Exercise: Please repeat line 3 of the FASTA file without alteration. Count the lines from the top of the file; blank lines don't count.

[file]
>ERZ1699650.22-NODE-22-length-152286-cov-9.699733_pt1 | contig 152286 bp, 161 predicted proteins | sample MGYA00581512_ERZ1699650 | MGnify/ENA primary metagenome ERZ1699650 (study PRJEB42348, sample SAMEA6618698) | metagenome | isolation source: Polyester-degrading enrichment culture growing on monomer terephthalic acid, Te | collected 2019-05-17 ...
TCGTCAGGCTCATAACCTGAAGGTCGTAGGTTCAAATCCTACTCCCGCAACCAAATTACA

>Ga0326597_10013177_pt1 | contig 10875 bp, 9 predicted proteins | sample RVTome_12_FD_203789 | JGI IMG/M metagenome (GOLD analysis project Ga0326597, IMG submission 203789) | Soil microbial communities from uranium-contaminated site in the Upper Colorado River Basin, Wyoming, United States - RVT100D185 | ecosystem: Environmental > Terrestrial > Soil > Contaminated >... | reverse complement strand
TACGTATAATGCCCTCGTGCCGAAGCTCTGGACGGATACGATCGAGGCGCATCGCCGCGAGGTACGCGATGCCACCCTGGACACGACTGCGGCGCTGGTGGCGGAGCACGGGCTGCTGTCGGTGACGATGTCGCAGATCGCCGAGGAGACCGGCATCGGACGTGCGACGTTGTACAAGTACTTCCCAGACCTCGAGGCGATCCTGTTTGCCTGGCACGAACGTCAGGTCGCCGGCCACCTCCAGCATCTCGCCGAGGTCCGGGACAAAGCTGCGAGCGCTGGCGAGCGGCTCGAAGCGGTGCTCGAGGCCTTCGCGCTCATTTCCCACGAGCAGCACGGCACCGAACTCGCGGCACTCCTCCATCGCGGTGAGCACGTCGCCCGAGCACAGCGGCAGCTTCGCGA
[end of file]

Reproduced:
>Ga0326597_10013177_pt1 | contig 10875 bp, 9 predicted proteins | sample RVTome_12_FD_203789 | JGI IMG/M metagenome (GOLD analysis project Ga0326597, IMG submission 203789) | Soil microbial communities from uranium-contaminated site in the Upper Colorado River Basin, Wyoming, United States - RVT100D185 | ecosystem: Environmental > Terrestrial > Soil > Contaminated >... | reverse complement strand